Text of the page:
If it was disclosed to me that this was produced by an AI [I] will probably go, ‘Okay, well, then I'll just not read that.’ 
UK, 40, Male 

Many publishers have, for years, used AI and similar technologies for behind-the-scenes tasks such as monitoring trending topics online, transcribing interviews, and personalising recommendations for readers (Beckett 2019). However, concerns with guardrails and best practices have become salient as more newsrooms explore using generative AI for increasingly public-facing applications. For example, in the US, Men’s Journal has used AI to help write summary pieces based on previous articles. In Mexico and the UK, radio and TV channels have experimented with synthetic newsreaders. Others have trialled applications like headline testing, summary bullets, chatbots, image generation, and article translation. Still, most publishers are moving cautiously, learning from the mishaps of others who have come under scrutiny for insufficient disclosure and oversight, in some cases resulting in inaccurate information making its way onto news websites.2

Examples of AI generated content

Our qualitative research tells us that people tend to be most comfortable with behind-the-scenes applications, where journalists use AI to make their work more efficient and in ways not directly visible to audiences. They are less comfortable with, but in some cases still open to, the use of AI for delivering news in new ways and formats, especially when this improves their experiences as users and increases accessibility. They are least comfortable with the use of AI to generate entirely new content. Regardless of the application, there is widespread agreement that total automation should be off limits and a human should always remain ‘in the loop’ – which coincides with how most publishers are thinking about the implementation of generative AI. 

Audience comfort with the use of AI across different stages of news production

Chart on comfort with uses of AI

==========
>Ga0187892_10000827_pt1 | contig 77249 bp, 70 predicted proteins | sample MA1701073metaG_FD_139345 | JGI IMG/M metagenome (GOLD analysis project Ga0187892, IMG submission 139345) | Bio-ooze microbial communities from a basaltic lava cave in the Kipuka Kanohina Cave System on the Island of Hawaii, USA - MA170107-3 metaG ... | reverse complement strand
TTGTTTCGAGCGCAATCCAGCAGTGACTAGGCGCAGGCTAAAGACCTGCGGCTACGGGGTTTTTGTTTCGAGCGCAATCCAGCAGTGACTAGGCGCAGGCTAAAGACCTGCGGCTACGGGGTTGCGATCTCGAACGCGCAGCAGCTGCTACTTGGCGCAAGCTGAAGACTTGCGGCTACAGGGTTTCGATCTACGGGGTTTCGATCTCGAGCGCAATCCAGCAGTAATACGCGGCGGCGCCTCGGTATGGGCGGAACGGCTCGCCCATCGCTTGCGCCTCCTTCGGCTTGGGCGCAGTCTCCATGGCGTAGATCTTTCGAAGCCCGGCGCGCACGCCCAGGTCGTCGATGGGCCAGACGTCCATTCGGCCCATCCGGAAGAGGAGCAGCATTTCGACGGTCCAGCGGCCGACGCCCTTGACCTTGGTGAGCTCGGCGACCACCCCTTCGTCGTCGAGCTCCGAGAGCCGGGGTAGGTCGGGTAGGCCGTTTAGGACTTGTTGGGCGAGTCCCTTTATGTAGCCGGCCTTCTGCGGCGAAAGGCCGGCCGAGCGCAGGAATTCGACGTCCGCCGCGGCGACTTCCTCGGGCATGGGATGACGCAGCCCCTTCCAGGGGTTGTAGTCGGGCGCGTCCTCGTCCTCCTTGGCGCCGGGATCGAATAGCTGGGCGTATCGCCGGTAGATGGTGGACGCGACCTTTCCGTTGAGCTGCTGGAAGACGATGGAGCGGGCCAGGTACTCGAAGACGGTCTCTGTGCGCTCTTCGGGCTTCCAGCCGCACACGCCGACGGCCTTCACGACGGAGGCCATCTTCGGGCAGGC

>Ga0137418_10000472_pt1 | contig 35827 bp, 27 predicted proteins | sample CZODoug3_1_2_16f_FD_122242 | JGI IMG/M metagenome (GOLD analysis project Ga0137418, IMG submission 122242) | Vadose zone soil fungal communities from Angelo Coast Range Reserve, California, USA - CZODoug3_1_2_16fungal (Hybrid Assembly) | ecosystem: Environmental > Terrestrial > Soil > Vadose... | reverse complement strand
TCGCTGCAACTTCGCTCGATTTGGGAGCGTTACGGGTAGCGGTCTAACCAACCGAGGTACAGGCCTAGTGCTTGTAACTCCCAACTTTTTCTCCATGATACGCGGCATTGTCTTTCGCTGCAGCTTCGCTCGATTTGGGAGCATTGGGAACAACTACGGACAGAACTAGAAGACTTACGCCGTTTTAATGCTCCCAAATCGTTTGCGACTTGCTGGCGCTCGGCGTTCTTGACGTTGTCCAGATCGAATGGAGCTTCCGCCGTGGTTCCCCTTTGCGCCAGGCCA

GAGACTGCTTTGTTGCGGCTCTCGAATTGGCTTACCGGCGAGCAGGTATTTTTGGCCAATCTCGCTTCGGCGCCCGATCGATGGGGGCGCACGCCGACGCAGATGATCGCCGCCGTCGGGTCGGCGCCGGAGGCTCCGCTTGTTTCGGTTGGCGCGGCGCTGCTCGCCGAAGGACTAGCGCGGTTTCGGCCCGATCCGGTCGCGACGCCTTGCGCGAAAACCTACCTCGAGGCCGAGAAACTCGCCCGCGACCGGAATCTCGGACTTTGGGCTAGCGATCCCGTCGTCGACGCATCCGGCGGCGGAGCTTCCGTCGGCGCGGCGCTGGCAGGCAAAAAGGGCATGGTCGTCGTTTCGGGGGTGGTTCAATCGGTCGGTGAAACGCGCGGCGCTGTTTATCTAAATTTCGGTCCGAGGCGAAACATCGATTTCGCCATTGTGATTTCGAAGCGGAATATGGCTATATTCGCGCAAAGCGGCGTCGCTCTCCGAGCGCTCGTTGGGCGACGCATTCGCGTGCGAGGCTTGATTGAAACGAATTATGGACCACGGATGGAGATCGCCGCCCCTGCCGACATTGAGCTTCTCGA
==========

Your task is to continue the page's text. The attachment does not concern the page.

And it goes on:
I am somewhat/mostly comfortable with … AI manipulating and reformatting information to some extent, but AI does not seem to be intentionally creating new content in these scenarios. 
Female, 24, US 

While audiences tend to be uncomfortable with the use of AI to create new content, not all forms of content are seen equally. We found participants to be least resistant towards the use of AI to generate text-based content, followed by illustrations or stylised graphics and animations, which many reasoned are nothing new and add aesthetic appeal. Meanwhile, they are most strongly opposed to the use of AI for creating realistic-looking photographs and especially video, even if disclosed. Past research shows that people often rely on images and videos as ‘mental shortcuts’ when trying to discern what to trust online, with many expressing the idea that ‘seeing is believing’ (e.g., Ross Arguedas et al. 2023). This crucial function of images, often serving as proof of what is being reported, helps explain why synthetic imagery disrupting that logic would cause greater uneasiness.  

Some uses of AI do not alter anything, they are graphics, complementary images and can make the content more attractive. 
Female, 24, Mexico 
For producing images and things like that, that is a little more tricky because it can generate images that appear to show something that is not reality, especially when given the prompts by the author. 
Male, 41, US 

Examples of different formats shown to research participants

different AI formats

As noted in the Executive Summary, the topic at stake also shapes comfort levels. While comfort levels are low across the board, audiences express greater discomfort with the use of AI to generate content about more consequential topics, such as politics, relative to less consequential topics such as sports. In our qualitative research, participants note that the potential to cause harm and the scope of such harm varies considerably depending on the subject matter.  

Different types of news carry different weights. AI fact-checking football game scores … for a sports article has almost no consequence if it reports something incorrectly/with bias. Fact-checking an article about a political party or election news could have catastrophic consequences. 
Non-binary, 24, US 

The type of information being generated also shapes perceptions, as some people are more open to the use of generative AI for creating outputs based on verifiable ‘facts’ and ‘numbers’, such as sports scores or even elections reports, than they are when it comes to more complex news they believe requires human interpretation, nuance, sensitivity, and even emotion. Such distinctions are not only about accuracy, but also about more philosophical questions around what journalism is and what kinds of work people think are and should remain fundamentally human. 

The best thing is to try to keep the use of AI to facts, numbers, statistics, and not analysis or opinion, where more context needs to be given. That is where humans are needed, to provide that value. 
Female, 52, Mexico 
When you're delivering, like, really triggering and hopeless news, it’s very emotional. Regardless of whether you want it to, it will affect you in some way or other, and I feel like humans kind of have that emotional context. 
Male, 19, UK  

AI news, disclosure, and trust